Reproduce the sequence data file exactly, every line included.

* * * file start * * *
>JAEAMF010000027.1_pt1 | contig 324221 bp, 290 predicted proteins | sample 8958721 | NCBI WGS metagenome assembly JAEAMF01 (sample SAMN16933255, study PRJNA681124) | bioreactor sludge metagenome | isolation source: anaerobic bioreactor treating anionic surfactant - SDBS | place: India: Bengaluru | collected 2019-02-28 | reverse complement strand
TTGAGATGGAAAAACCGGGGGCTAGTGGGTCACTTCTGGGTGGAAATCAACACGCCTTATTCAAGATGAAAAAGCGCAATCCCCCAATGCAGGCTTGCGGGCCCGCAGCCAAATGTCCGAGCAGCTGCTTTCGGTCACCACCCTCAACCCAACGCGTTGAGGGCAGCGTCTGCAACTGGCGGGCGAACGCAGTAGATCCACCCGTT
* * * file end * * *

>JAEAMF010000027.1_pt1 | contig 324221 bp, 290 predicted proteins | sample 8958721 | NCBI WGS metagenome assembly JAEAMF01 (sample SAMN16933255, study PRJNA681124) | bioreactor sludge metagenome | isolation source: anaerobic bioreactor treating anionic surfactant - SDBS | place: India: Bengaluru | collected 2019-02-28 | reverse complement strand
TTGAGATGGAAAAACCGGGGGCTAGTGGGTCACTTCTGGGTGGAAATCAACACGCCTTATTCAAGATGAAAAAGCGCAATCCCCCAATGCAGGCTTGCGGGCCCGCAGCCAAATGTCCGAGCAGCTGCTTTCGGTCACCACCCTCAACCCAACGCGTTGAGGGCAGCGTCTGCAACTGGCGGGCGAACGCAGTAGATCCACCCGTT